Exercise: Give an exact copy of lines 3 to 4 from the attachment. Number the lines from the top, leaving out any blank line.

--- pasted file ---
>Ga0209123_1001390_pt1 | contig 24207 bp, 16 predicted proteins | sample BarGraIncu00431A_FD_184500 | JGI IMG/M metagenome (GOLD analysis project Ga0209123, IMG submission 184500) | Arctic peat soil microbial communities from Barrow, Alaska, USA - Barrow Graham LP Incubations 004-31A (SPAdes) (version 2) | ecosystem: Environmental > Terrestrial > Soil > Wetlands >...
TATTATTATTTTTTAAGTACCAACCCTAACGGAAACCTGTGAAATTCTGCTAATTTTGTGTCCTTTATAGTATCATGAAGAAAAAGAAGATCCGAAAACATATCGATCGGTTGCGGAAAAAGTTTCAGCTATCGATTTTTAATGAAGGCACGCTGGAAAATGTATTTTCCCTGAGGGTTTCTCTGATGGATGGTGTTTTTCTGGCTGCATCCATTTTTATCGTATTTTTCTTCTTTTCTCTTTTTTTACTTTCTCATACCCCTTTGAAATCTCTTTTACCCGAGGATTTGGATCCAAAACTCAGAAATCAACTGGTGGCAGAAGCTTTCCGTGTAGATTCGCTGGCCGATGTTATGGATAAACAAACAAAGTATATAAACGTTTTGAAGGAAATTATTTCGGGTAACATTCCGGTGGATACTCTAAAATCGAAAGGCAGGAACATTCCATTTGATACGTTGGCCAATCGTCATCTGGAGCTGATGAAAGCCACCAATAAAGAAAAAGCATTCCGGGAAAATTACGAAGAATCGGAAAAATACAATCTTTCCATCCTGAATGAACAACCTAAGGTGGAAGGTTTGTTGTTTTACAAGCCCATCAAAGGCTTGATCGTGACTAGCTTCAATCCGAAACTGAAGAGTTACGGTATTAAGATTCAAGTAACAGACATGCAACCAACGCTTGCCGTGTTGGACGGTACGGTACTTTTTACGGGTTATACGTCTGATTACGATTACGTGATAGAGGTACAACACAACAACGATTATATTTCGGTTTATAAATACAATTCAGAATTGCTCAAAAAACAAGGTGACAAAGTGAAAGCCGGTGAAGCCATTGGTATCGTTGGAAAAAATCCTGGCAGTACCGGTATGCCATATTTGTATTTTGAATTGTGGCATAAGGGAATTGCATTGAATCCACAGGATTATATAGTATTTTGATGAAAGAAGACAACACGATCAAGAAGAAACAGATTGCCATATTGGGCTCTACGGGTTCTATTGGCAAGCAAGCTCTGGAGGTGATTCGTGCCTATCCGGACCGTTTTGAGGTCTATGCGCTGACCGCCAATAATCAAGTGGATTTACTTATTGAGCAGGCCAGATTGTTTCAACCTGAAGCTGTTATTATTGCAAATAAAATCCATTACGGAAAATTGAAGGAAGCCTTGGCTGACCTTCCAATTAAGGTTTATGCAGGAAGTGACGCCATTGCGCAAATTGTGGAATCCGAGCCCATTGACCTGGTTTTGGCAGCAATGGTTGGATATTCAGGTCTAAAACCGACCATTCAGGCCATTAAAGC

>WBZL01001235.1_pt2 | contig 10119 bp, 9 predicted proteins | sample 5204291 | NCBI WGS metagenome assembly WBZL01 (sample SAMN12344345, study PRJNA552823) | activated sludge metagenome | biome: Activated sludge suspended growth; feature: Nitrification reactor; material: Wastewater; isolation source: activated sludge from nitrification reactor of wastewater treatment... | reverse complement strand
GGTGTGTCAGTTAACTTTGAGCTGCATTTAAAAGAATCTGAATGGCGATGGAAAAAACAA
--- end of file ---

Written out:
>WBZL01001235.1_pt2 | contig 10119 bp, 9 predicted proteins | sample 5204291 | NCBI WGS metagenome assembly WBZL01 (sample SAMN12344345, study PRJNA552823) | activated sludge metagenome | biome: Activated sludge suspended growth; feature: Nitrification reactor; material: Wastewater; isolation source: activated sludge from nitrification reactor of wastewater treatment... | reverse complement strand
GGTGTGTCAGTTAACTTTGAGCTGCATTTAAAAGAATCTGAATGGCGATGGAAAAAACAA